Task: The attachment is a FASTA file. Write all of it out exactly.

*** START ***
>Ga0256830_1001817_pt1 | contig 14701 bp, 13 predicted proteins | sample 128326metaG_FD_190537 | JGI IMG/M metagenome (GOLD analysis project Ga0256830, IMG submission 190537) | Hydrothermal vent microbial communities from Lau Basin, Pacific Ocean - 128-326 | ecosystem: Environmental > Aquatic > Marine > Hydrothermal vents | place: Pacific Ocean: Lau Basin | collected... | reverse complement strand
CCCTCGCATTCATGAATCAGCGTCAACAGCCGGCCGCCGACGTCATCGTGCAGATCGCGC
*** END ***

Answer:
>Ga0256830_1001817_pt1 | contig 14701 bp, 13 predicted proteins | sample 128326metaG_FD_190537 | JGI IMG/M metagenome (GOLD analysis project Ga0256830, IMG submission 190537) | Hydrothermal vent microbial communities from Lau Basin, Pacific Ocean - 128-326 | ecosystem: Environmental > Aquatic > Marine > Hydrothermal vents | place: Pacific Ocean: Lau Basin | collected... | reverse complement strand
CCCTCGCATTCATGAATCAGCGTCAACAGCCGGCCGCCGACGTCATCGTGCAGATCGCGC